Valentine began to take shape while Jordan was in rehab in Arizona. It’s not a fact Jordan shies away from on “Ben Franklin”. It’s perhaps Snail Mail’s hardest hitting track lyrically, but it takes the band into some new territory. With some synthesizer, a great bass groove and slower pace, it’s surprisingly danceable. It’s not the guitar rock that we’re used to from Jordan, but it shows a maturity and a willingness to try new sounds that really fit her songwriting style and her voice. The early Snail Mail releases were great records, but there’s so much potential in Lindsey Jordan’s songwriting, to keep it within one genre would only restrict it. Whether “Ben Franklin” is a sign of things to come or an outlier on Valentine, it’s a great track that only amps up the excitement for Valentine.
“Sucker for the pain, oh honey
But you said you’d die
You want a little same, forever,
But you said you’d die
Said you would havе died for me”
RIYL: Iceage, Black Rebel Motorcycle Club, Nick Cave on an adrenaline rush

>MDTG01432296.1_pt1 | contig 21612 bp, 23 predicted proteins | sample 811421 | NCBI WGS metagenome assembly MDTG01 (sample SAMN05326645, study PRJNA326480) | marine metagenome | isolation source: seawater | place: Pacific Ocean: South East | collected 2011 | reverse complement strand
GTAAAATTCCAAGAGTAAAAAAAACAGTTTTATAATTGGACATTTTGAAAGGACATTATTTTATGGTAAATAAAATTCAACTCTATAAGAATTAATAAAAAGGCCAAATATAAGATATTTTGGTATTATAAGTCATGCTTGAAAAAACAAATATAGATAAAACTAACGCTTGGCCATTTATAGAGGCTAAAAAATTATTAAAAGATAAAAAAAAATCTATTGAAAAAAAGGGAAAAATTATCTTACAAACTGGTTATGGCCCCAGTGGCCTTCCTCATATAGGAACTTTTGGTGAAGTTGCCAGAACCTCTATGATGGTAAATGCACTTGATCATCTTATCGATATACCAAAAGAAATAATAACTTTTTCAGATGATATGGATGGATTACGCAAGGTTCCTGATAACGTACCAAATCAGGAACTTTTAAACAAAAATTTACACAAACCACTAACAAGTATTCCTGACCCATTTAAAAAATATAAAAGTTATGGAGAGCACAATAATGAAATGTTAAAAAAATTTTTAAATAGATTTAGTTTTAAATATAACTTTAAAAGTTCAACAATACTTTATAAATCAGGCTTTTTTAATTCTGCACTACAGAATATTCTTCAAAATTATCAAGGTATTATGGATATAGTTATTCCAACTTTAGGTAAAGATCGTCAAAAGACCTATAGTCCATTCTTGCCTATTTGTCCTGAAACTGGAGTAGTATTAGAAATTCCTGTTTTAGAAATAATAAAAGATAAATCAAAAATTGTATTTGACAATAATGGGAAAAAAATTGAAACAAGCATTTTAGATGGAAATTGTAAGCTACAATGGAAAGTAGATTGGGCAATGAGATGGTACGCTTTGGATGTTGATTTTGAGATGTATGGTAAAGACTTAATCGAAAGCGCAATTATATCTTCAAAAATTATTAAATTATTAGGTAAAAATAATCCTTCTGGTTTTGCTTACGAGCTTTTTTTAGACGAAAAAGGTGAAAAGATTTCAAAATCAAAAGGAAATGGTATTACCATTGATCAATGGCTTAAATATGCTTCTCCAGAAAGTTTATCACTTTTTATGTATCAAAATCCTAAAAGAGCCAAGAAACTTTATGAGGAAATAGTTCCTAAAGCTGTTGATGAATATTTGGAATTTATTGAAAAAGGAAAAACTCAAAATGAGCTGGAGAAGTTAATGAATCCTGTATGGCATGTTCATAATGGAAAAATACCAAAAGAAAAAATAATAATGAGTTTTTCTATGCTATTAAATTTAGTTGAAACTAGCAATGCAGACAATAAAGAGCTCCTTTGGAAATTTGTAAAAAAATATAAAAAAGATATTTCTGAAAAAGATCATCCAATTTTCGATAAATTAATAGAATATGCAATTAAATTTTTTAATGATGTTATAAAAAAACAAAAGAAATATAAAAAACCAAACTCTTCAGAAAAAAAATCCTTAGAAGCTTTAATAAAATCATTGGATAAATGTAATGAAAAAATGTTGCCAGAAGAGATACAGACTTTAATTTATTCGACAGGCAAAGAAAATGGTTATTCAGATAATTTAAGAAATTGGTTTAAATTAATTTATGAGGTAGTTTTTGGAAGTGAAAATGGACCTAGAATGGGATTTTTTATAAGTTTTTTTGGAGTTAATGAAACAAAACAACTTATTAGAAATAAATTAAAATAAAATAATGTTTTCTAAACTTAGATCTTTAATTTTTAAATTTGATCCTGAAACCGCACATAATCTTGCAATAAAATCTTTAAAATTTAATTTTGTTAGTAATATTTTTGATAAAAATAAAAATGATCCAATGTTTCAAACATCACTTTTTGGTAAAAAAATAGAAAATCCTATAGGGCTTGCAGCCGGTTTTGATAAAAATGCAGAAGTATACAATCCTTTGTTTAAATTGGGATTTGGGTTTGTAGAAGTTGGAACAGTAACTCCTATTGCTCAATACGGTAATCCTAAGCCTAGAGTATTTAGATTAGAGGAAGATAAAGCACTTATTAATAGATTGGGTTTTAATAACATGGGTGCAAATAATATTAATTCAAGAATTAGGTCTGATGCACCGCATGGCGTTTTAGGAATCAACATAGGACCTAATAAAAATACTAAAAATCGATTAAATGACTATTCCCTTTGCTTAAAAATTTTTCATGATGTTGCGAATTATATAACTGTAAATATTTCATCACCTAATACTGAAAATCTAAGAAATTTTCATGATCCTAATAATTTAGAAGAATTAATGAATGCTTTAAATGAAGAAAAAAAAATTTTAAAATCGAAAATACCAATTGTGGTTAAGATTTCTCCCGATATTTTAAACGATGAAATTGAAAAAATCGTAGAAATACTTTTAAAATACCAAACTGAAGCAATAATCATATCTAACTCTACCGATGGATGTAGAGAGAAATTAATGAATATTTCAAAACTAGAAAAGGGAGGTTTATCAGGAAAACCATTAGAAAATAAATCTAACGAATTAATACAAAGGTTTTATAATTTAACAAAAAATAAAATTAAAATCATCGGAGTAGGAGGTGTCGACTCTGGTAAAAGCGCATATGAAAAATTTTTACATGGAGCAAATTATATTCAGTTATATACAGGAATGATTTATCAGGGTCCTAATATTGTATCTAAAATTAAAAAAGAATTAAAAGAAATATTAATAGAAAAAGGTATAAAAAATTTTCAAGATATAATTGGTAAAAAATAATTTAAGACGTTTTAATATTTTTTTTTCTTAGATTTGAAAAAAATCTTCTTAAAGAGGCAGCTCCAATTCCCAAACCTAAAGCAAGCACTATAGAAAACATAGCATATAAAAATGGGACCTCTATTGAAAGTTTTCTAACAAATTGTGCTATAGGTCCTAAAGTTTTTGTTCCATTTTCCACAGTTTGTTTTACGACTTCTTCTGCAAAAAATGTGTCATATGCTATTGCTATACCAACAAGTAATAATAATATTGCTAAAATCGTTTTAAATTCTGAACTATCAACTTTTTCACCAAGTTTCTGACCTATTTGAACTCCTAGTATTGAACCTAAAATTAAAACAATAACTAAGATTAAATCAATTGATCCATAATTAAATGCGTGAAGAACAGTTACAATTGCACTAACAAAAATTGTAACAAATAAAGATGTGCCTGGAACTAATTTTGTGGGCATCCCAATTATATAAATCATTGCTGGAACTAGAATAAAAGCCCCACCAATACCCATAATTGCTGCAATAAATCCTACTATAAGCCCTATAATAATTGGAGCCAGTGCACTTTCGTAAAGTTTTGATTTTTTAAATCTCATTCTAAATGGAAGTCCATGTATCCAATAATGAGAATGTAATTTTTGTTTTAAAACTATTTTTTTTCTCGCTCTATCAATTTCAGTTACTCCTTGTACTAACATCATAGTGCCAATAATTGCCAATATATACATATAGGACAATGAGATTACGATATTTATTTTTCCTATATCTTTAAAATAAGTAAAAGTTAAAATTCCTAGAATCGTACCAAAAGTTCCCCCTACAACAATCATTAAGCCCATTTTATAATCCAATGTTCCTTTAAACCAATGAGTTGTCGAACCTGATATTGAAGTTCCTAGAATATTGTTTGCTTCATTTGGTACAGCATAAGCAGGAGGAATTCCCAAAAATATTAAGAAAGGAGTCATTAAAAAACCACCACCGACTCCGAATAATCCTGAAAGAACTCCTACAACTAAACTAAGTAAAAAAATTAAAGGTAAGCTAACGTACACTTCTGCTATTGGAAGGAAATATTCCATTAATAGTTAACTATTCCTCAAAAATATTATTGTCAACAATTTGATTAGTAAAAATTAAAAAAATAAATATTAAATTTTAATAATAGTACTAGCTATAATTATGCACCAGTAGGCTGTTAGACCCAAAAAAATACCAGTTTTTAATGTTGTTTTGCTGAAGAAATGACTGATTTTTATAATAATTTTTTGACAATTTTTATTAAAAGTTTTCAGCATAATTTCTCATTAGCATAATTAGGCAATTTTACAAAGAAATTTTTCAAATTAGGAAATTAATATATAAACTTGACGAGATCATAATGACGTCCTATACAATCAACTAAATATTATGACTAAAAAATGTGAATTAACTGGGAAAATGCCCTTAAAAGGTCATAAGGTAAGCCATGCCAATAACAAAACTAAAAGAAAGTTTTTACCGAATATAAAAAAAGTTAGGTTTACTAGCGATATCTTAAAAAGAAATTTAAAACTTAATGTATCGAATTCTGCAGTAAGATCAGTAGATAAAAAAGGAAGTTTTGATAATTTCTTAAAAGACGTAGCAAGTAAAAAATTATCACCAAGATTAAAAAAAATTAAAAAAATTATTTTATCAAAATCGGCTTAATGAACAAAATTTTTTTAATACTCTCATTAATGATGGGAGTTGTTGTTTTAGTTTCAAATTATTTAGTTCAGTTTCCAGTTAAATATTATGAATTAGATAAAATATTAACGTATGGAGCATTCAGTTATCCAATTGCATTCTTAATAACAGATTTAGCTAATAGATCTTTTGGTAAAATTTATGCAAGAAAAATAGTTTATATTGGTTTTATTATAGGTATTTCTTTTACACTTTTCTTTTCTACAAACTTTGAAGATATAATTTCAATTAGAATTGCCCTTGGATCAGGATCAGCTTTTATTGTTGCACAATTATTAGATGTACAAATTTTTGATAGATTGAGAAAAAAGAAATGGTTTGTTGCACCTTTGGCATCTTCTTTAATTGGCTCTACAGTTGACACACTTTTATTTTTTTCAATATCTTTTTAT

Few bands can match the gripping darkness and drama of Bambara. The NYC-based trio turn post-punk into a bone-chilling, big-screen experience with their searing sonic fireworks and incredible storytelling. Their sophomore album, Stray, which was beyond imaginative and enthralling, showcased the group’s immense talents, and unsurprisingly the LP landed on our Favorite Albums of 2020. With Halloween a little more than two weeks away, it is only fitting that Bambara return to once again make our skin crawl and the hairs on our arms stand upright.
Don the cowboy hat, put on the boots, and head into the darkness that consumes the desert with “Mythic Love”. Psychedelic-rock and spaghetti western vibes weave across pulsing post-punk to create a bit of spooky, tantalizing, and entertaining cinema. With the Frigs’ front-person Bria Salmena sharing lead vocals with Reid Bateh, the band deliver a tale of seduction, desire, and obsession. But is this experience real, a figment of Bateh’s imagination, or something more seraphic?
“I know one day when I wake up,
There’ll be a hole in the sky.
And from that hole will come angel
With bright, strobing eyes.
And in those eyes will flash the brake lights